Morris, L. and Abrams, D. and Randsley de Moura, G. and Durlach, P. (2003) Delaying the inevitable? The effects of "time to think" on responses to innovative concepts. European Journal of Marketing, 37 (10). pp. 1440-1456. ISSN 0309-0566.
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Abstract: This article explores how different market research methodologies impact on consumers' responses to innovative concepts. Although there is a fierce competition among companies to be first to the market with innovative products, a recent report has shown that the vast majority of such products fail in the marketplace within a year. To avoid such costly mistakes, companies invest in market research to test the potential market appeal of new product concepts. The most common form of concept test is the "picture-board" technique. This technique normally features a graphic representation of a potential new product, accompanied by a short textual description of it. Various alternative concept-testing techniques have been developed to address this issue, including the "living with the concept" method. This method requires participants to keep materials describing the concept at home for a period of time. During this time they are asked to think about the concept and its uses in their life.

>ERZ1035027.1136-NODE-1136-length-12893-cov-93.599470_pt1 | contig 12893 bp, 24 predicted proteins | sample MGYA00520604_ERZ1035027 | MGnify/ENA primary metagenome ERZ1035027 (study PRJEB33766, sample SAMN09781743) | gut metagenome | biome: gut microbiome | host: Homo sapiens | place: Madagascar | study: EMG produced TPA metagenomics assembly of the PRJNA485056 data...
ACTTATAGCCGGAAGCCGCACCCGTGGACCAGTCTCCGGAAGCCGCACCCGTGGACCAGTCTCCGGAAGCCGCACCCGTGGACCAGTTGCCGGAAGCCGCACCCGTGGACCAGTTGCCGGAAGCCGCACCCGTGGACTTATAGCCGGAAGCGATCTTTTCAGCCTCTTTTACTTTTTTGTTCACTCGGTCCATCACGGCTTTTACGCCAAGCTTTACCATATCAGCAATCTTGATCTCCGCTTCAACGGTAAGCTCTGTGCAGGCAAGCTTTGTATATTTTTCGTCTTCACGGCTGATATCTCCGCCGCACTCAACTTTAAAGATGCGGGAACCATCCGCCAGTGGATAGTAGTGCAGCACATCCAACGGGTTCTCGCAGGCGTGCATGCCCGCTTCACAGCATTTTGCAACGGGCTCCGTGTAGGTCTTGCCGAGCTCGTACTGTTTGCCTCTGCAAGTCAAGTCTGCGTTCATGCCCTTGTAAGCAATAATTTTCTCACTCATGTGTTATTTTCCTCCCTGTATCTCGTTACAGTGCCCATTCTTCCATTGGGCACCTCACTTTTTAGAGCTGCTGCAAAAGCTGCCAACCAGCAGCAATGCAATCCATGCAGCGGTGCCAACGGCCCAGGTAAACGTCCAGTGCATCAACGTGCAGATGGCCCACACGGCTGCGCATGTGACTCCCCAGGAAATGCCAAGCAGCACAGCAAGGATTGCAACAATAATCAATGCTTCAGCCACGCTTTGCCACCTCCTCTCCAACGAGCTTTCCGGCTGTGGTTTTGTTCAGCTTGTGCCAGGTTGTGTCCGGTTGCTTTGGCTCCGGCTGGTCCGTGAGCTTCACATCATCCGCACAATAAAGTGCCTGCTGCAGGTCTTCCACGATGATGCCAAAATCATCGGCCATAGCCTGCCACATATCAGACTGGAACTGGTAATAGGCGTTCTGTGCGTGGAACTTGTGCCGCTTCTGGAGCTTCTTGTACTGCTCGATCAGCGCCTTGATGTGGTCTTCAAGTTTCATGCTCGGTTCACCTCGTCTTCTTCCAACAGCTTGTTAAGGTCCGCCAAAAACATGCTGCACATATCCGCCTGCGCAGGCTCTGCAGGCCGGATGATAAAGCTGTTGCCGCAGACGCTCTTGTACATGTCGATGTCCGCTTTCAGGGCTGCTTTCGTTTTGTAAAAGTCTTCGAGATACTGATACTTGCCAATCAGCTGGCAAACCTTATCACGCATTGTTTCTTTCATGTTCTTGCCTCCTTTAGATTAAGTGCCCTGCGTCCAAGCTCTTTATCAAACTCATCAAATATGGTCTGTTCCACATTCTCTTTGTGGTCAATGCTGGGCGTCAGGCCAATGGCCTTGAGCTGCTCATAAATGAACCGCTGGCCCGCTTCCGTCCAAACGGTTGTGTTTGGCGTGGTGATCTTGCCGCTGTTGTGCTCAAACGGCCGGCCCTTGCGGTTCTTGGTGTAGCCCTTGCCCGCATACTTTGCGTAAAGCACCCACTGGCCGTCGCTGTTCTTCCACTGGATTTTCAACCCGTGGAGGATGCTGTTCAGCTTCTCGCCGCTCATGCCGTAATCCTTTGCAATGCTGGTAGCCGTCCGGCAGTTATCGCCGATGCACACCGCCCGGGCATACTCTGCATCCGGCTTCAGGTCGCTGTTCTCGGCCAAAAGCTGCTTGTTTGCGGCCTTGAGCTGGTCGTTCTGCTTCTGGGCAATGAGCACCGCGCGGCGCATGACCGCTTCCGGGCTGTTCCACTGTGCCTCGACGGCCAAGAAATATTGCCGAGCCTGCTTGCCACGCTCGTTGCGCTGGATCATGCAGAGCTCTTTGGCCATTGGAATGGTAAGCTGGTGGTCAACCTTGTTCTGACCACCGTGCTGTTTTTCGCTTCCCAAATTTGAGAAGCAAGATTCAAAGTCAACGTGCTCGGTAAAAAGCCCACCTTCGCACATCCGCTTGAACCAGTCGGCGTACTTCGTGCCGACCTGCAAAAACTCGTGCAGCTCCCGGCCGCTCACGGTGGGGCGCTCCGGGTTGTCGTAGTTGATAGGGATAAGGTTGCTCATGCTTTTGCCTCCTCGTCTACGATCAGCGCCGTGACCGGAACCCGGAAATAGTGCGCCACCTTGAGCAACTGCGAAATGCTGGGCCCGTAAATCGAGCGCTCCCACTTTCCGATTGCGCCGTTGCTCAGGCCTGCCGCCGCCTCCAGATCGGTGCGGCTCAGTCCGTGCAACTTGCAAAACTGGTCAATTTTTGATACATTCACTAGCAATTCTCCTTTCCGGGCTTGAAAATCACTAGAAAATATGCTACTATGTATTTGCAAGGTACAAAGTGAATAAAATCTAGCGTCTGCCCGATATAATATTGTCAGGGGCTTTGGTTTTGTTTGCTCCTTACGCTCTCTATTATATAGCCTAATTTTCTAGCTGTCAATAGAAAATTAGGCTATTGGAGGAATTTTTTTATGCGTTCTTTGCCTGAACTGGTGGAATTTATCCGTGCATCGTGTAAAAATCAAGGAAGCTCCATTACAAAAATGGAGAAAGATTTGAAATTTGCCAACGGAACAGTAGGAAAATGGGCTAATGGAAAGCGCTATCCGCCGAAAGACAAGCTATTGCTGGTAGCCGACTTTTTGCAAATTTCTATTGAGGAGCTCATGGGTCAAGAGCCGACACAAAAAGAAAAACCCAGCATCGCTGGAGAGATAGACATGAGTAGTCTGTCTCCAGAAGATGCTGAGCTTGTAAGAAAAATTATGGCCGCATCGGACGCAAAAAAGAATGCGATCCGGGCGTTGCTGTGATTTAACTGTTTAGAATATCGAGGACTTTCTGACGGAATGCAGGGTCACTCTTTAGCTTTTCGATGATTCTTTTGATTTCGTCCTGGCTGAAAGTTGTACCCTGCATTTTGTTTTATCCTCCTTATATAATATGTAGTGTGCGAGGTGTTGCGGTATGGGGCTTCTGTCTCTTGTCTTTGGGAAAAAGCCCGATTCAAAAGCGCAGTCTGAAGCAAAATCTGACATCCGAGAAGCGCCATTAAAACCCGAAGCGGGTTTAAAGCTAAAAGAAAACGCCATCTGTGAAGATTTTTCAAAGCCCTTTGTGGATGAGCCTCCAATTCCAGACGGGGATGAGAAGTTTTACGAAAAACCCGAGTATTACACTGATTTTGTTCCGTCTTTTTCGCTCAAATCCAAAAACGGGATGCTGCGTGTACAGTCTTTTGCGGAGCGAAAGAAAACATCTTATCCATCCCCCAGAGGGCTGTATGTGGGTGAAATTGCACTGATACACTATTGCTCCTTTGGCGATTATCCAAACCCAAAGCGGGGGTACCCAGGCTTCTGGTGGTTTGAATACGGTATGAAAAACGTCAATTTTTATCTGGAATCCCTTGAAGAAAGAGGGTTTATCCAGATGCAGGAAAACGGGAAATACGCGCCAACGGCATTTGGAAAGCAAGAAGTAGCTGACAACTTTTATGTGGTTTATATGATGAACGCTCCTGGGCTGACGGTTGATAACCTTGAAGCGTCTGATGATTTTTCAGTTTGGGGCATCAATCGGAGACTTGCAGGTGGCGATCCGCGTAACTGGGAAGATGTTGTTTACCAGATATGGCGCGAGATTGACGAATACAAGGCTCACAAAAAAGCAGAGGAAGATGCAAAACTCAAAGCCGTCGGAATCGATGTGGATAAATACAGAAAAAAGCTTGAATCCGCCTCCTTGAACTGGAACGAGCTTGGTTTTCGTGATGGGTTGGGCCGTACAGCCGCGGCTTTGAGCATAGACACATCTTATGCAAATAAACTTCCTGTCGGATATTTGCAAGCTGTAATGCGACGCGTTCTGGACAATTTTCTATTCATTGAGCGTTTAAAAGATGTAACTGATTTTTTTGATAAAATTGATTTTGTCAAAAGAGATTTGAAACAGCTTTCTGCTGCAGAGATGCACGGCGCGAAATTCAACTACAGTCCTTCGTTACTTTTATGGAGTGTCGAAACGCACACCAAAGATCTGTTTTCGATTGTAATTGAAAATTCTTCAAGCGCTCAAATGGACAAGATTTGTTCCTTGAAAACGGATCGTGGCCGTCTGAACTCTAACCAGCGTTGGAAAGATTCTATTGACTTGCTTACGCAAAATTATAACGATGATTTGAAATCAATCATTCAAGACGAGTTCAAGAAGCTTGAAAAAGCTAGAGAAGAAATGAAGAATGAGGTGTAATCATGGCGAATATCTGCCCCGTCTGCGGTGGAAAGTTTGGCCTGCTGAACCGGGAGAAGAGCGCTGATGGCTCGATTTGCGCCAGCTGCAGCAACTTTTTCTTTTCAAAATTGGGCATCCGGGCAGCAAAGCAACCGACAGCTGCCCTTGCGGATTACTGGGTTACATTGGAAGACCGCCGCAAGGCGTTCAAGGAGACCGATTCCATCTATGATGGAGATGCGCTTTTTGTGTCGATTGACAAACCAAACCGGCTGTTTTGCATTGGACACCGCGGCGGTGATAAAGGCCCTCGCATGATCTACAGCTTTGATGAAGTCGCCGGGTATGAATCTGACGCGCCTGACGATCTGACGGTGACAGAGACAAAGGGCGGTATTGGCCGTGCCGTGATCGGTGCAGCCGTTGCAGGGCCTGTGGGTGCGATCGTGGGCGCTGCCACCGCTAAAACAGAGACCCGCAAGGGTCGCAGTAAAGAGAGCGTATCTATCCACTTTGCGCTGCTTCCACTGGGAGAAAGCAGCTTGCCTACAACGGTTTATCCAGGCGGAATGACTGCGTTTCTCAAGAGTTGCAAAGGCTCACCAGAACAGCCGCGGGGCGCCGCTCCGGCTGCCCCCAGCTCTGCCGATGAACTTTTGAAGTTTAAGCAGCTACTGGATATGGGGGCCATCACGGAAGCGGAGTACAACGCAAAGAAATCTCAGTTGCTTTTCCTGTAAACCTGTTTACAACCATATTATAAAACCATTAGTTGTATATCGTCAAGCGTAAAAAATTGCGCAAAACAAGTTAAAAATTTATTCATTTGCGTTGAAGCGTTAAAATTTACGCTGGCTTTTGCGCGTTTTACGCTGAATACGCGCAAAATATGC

|Uncontrolled keywords:||assessment, Innovation, New products, Tests and testing|
|Subjects:||B Philosophy. Psychology. Religion > BF Psychology|
|Divisions:||Faculties > Social Sciences > School of Psychology|
|Depositing User:||C.A. Simms|
|Date Deposited:||29 Aug 2008 11:22|
|Last Modified:||05 Sep 2011 23:36|
|Resource URI:||http://kar.kent.ac.uk/id/eprint/4396 (The current URI for this page, for reference purposes)|
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